The SBA's Ardent, Anxious Advocate


The first Puerto Rican woman elected to the House of Representatives, Nydia Vel??uez spent time while growing up in and around her father's small factory -- an experience that helped inspire her involvement in small-business issues on Capitol Hill. Today, the New York Democrat serves as the ranking member on the House Small Business Committee.

A vocal opponent of the Bush Administration, Vel??uez concedes that 2004 was a difficult and often unproductive time for the minority party, but has hopes that the upcoming session will yield results on issues she continues to champion: boosting funding for the Small Business Administration, making health care more affordable, and assisting the growing ranks of women and minority entrepreneurs. BusinessWeek Online SmallBiz editor Rod Kurtz recently spoke with Vel??uez about the state of small business today, and the year ahead in Congress. Edited excerpts of their conversation follow.

Q: As we look to the year ahead in Congress, what are your plans on the Small Business Committee?

A: We didn't accomplish much for small business in the last session, so there are a lot of issues that we need to revisit -- particularly the Small Business Administration budget and its 7(a) loan program. This is the most important loan program, but now, the 7(a) is nothing more than a small-dollar loan program. And if the budget continues in this downward trend, I guess that the Bush Administration may ultimately eliminate the SBA completely. (For a Q&A with Republican Don Manzullo, the committee's chairman, see BW Online, 1/20/05, "Getting to Gut Issues' in D.C.")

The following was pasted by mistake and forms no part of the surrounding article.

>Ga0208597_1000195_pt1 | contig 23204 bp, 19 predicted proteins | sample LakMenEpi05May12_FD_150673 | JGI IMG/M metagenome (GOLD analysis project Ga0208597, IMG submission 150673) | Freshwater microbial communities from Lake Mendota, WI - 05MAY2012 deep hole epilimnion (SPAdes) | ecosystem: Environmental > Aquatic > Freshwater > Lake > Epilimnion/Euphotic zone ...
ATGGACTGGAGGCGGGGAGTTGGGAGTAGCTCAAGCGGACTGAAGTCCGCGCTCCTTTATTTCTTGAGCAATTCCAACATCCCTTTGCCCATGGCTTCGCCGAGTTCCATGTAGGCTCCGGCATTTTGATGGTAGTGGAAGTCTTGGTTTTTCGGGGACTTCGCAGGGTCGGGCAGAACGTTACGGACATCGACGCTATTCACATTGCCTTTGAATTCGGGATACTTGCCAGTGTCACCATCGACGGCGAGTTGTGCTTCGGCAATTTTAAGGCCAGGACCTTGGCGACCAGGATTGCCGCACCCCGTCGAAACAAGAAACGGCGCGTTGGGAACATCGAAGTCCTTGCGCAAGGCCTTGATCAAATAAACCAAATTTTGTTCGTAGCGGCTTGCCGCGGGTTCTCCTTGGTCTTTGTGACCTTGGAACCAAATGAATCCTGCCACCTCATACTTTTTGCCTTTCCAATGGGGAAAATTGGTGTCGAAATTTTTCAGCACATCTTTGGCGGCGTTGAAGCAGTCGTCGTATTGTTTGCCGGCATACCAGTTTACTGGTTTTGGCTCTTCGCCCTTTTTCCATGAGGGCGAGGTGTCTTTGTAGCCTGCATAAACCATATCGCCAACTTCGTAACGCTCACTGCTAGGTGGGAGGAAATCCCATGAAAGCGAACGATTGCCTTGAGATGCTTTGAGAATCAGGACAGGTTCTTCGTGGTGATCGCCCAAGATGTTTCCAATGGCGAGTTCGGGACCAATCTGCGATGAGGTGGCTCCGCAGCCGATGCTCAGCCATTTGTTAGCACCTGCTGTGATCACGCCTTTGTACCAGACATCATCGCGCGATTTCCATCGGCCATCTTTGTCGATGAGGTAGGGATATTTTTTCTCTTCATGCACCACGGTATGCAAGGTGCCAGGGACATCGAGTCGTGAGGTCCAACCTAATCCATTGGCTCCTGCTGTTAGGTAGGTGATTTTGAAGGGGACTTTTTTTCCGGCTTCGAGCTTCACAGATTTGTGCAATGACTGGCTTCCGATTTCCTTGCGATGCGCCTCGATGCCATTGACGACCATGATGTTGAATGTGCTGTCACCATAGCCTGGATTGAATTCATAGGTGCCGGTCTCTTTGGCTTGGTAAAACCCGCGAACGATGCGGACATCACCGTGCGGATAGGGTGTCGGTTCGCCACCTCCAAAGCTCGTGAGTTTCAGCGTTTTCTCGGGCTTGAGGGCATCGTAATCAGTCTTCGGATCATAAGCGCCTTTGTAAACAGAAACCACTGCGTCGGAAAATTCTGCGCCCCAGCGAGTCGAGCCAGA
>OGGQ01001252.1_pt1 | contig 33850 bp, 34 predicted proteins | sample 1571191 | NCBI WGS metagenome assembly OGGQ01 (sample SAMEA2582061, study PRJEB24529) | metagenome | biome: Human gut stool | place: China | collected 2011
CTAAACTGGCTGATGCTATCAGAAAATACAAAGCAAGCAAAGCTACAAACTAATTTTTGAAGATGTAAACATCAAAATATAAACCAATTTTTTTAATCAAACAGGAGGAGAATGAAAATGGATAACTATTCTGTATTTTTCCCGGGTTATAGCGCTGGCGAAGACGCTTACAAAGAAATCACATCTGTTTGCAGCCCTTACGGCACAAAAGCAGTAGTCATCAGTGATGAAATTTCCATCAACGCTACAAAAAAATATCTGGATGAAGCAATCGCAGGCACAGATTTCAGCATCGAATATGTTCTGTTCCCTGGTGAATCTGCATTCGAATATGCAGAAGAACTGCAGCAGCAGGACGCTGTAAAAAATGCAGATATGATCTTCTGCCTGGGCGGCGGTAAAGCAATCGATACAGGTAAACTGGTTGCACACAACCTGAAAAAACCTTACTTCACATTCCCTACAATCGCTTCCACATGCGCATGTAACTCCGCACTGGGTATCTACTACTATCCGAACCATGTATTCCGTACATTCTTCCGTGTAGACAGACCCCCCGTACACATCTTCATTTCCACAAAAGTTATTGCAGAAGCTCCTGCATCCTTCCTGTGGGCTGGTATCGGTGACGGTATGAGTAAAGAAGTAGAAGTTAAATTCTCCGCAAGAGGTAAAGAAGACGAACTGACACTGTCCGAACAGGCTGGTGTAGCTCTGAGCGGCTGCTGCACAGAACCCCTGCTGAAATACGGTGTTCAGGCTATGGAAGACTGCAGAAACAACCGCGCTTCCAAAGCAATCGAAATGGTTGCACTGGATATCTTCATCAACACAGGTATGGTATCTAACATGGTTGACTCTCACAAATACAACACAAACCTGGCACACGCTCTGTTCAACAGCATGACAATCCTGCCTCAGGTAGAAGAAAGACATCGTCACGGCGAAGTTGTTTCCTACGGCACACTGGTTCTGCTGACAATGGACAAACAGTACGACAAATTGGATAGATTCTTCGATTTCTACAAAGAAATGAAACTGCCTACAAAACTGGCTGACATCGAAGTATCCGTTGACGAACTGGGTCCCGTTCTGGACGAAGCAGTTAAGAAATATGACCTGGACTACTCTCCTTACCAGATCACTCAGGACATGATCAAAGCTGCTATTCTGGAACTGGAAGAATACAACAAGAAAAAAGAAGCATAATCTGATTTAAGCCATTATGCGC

Q: Do you actually think that is a realistic possibility?

A: It's been tried before [in the 1980s]. It certainly wouldn't surprise me. If this Administration really, truly wanted to help small business, they would start making the SBA budget full. There is a lack of commitment to small business in this country, when the economy is still struggling. If you go back and look at the numbers in 2001, the SBA budget was over $1 billion. If you look at the budget [now $580 million] and compare, you will draw your own conclusions.

Q: What type of innovative program would you be able to implement when the budget has been cut in this manner?

A: I don't think that they will do it. It's not politically wise to do that. It's one thing to try to do it, it's another thing for members of Congress to support it.

Q: So you believe that the strategy to starve the SBA gradually, by cutting its budget?

A: Correct.

Q: What are some other issues you'd like to address in this session?

A: I would like to put more attention and focus on the self-employed. It's a growing sector of our economy, and in a time when they can't find jobs, more and more people are deciding to open businesses in their own homes. That is an area I would like to discuss. I would like to do a survey to determine access to capital. I don't know what would work for them -- microloans [and/or] the 7(a)? If any of these loan programs would be the best response to the capital needs to the self-employed, I would like to explore that.